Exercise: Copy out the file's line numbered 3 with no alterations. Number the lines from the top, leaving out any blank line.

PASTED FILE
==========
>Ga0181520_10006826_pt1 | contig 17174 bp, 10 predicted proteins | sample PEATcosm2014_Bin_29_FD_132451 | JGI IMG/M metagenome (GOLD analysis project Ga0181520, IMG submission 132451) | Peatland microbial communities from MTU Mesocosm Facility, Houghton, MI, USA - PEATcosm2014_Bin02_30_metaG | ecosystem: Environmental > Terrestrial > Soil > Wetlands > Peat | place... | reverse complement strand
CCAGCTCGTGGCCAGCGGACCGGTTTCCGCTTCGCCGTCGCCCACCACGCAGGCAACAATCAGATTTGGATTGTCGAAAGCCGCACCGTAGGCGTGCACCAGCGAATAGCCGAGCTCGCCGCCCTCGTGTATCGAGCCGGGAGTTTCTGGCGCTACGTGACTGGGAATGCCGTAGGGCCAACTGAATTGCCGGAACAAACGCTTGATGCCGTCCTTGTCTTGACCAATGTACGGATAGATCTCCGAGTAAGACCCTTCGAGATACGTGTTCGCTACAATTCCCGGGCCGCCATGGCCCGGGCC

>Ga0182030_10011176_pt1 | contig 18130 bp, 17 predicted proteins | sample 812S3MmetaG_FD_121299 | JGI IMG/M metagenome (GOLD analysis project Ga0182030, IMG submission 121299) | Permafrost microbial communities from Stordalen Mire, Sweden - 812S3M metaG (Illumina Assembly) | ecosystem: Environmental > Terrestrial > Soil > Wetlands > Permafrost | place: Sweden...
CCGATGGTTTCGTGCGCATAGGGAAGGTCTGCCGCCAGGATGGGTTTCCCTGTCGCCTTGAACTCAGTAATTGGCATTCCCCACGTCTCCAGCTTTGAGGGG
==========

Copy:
>Ga0182030_10011176_pt1 | contig 18130 bp, 17 predicted proteins | sample 812S3MmetaG_FD_121299 | JGI IMG/M metagenome (GOLD analysis project Ga0182030, IMG submission 121299) | Permafrost microbial communities from Stordalen Mire, Sweden - 812S3M metaG (Illumina Assembly) | ecosystem: Environmental > Terrestrial > Soil > Wetlands > Permafrost | place: Sweden...